Nine faculties with more than 190 first-degree full-time and part-time degree courses make the university the second-largest institution of higher education in Lower Saxony. The university staff comprises 2930 research and teaching staff, of whom 321 are professors. It has 1810 additional employees in administrative functions, 90 apprentices and some 1400 staff funded by third parties.[2]


The Conti-Tower on the Königsworther Platz, home to the law, economics and linguistics faculties

The campus of the university is spread over 160 buildings occupying 322,700 m2 of floor space.[2]


The University's overall budget was approximately 441.8 million euros in 2013, broken down as follows:[2]

  • Income of 222.6 million according to the annual report
  • External funding amounting to 101.8 million euros
  • Special funds from the State of Lower Saxony amounting to 58.3 million euros
  • 42.3 million euros from other income
  • 16.8 million euros from student contributions

University library and TIB

The German National Library of Science and Technology in Welfengarten

The library was established on the founding of the Höhere Gewerbeschule/Polytechnische Schule in 1831. It expanded into an important collection as the institution evolved from a vocational/technical college into the full University. The removal of the books into storage during the Second World War secured valuable old stocks that became a unique national collection of scientific and technical literature in postwar Germany. This was the basis on which the library of the Institute of Technology (German: Technische Informationsbibliothek) was established in 1959. Today the collection forms the heart of the German National Library of Science and Technology, which is the largest institution of its kind in the world.[7]

GISMA School of Business

GISMA Business School in Hannover, Germany, was launched in 1999 as a joint initiative by the state of Lower Saxony and visionary private-sector enterprises. GISMA is a privately funded, self-administering institution of higher education. The School is closely affiliated with the Krannert School of Management at Purdue University (Indiana, USA) and the Leibniz University Hannover, Germany. GISMA also collaborates with TiasNimbas Business School of the Tilburg University & Technische Universiteit Eindhoven (the Netherlands), and Central European University’s CEU Business School (Hungary). GISMA Business School offers MBA degrees in cooperation with its partners: the Krannert School of Management at Purdue University (Indiana, USA) and the Leibniz University Hannover, Germany. The degrees can be pursued either full-time (in 11 months) or part-time. Besides its MBA programs, GISMA Business School also offers tailor-made courses for managerial staff members as well as open courses.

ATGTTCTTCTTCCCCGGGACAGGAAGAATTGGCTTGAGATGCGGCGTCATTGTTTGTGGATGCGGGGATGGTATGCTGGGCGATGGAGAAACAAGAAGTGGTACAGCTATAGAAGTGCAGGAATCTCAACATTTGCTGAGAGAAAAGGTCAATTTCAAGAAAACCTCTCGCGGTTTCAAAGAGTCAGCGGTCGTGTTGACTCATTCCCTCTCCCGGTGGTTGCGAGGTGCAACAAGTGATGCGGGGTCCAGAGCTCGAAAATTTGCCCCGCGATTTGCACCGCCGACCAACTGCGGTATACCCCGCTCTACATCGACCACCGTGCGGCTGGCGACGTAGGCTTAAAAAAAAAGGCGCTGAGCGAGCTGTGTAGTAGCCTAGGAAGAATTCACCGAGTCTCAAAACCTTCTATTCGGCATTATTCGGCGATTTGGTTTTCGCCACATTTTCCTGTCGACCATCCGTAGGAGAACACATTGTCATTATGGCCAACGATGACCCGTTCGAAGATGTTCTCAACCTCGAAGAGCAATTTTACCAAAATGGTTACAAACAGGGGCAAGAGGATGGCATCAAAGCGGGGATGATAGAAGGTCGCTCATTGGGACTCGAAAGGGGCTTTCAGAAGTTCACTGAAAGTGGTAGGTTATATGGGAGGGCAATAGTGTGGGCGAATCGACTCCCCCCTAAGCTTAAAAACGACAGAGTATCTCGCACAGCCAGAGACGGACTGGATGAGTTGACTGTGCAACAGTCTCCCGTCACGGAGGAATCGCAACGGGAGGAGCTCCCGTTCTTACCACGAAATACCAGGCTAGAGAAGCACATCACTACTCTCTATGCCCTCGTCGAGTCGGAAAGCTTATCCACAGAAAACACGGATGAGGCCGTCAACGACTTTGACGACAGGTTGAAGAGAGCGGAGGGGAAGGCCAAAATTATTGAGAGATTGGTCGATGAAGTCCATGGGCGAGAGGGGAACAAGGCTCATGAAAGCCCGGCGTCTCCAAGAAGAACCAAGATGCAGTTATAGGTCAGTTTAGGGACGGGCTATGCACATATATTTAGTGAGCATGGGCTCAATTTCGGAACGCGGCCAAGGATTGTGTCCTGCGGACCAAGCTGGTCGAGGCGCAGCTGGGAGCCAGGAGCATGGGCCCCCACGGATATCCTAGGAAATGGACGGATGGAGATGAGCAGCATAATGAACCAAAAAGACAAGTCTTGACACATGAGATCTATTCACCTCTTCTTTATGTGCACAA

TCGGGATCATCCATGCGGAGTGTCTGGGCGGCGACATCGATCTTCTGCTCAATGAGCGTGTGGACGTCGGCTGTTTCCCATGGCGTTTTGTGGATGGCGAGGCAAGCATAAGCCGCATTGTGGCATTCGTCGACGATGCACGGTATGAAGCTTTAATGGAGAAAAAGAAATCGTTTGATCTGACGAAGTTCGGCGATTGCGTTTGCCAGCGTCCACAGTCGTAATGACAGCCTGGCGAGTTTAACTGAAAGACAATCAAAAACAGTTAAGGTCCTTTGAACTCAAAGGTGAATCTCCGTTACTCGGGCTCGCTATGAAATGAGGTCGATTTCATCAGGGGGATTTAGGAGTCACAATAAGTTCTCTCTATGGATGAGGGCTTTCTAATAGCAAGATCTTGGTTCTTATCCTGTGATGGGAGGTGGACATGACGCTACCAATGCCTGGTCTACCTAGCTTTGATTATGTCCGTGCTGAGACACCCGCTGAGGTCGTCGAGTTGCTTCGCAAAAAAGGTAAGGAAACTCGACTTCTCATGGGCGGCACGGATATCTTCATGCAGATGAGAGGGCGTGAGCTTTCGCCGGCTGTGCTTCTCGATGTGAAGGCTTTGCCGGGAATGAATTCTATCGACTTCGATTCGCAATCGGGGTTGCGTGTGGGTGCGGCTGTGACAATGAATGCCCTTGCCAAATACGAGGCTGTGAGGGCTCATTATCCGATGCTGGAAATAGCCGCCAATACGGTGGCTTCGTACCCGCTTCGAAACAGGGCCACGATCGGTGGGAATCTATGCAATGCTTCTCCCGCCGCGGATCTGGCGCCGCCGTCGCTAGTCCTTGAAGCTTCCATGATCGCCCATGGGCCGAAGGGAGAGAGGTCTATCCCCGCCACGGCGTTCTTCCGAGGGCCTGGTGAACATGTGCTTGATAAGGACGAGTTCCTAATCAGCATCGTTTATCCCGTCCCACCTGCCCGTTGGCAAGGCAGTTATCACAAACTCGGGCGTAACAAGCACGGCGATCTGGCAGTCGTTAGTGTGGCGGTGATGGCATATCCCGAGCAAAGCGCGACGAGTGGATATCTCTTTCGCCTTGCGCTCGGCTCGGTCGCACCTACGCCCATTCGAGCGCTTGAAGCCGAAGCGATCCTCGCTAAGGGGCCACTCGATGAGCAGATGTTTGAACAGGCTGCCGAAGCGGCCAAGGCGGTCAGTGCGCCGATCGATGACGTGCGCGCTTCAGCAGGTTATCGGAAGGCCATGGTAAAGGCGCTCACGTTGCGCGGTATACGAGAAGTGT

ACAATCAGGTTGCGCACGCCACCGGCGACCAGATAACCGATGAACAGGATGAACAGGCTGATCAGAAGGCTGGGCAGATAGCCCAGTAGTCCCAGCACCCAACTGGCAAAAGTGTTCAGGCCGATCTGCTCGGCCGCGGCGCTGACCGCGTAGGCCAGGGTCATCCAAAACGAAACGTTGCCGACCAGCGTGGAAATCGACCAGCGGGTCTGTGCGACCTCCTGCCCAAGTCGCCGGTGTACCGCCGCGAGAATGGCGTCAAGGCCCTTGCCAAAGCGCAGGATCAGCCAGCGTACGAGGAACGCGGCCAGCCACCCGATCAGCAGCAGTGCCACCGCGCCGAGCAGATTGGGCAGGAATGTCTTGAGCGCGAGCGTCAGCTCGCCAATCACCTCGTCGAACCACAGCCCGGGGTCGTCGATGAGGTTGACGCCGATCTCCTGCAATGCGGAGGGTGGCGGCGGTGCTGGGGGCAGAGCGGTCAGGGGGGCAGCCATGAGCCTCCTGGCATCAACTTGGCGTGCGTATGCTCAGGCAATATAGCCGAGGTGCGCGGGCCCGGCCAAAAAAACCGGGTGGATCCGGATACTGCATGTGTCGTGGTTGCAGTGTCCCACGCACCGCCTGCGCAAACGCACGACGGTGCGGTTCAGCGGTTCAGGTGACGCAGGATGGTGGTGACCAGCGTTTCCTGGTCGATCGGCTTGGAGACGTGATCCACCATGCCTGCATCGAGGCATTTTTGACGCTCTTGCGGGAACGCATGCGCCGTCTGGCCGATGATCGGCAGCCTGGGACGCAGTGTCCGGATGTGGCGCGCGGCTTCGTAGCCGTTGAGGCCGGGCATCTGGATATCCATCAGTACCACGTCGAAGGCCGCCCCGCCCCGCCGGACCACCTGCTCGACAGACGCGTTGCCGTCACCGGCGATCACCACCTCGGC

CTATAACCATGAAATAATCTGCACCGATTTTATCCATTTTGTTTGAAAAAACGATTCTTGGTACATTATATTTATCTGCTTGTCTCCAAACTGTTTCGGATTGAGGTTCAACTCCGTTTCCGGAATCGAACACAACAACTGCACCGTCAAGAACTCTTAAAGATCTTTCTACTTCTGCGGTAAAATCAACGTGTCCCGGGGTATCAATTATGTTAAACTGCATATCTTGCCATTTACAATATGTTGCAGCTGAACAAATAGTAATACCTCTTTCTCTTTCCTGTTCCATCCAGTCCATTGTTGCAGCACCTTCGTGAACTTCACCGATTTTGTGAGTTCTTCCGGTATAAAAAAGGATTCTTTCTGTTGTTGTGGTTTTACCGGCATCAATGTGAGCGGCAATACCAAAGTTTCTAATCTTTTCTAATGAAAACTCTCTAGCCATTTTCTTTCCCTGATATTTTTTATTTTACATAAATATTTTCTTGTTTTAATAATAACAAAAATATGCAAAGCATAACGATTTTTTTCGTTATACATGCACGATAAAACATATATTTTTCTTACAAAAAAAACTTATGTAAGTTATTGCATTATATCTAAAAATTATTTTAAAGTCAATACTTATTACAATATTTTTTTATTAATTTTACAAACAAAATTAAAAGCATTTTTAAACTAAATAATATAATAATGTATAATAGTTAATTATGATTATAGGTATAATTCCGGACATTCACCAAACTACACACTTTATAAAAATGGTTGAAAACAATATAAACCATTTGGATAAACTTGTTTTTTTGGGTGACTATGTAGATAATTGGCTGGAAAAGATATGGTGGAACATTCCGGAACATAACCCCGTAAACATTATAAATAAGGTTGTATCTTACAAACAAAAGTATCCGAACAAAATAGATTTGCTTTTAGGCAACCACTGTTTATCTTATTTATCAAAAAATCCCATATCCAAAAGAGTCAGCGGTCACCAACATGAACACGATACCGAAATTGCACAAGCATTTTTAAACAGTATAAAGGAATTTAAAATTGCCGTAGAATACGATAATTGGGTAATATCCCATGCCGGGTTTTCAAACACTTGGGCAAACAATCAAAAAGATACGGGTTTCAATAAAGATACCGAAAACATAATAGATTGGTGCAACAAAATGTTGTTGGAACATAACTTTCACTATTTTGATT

Notable people




Leibniz Universität Hannover (main building). On the right the International Office: a facility to contact for advice and guidance connected with international matters

See also


  1. Hanover is the traditional English spelling. The German spelling (with a double n) is becoming more popular in English; recent editions of encyclopedias prefer the German spelling[4][5] and the University uses the German spelling on its English website. The traditional English spelling should always be used in historical contexts, especially when referring to the British House of Hanover.


  1. Leitbild der Gottfried Wilhelm Leibniz Universität Hannover. Stand: 1. Februar 2012
  2. 2.0 2.1 2.2 2.3 2.4 2.5 Die Leibniz Universität Hannover in Stichworten, zuletzt abgerufen am 18. Dezember 2014
  3. 3.0 3.1 Studierendenzahlen für das Wintersemester 2014/15. Abgerufen im Dezember 2014
  4. Encyclopædia Britannica uses "Hannover". It says "English Hanover" but uses "Hannover" in the prose.
  5. Microsoft Encarta gives the primary spelling as "Hannover".
  6. Studium, Stand: 15. April 2009
  7. 7.0 7.1 Profile of the TIB at the University of Hanover online (English) retrieved 26-May-2012
  8. History of the University,
  9. "Neues Corporate Design der Leibniz Universität Hannover entsteht" (in German). Retrieved 27 March 2008.CS1 maint: unrecognized language (link)<templatestyles src="Module:Citation/CS1/styles.css"></templatestyles>
  10. "Der Bastler", Der Spiegel 51/1960

External links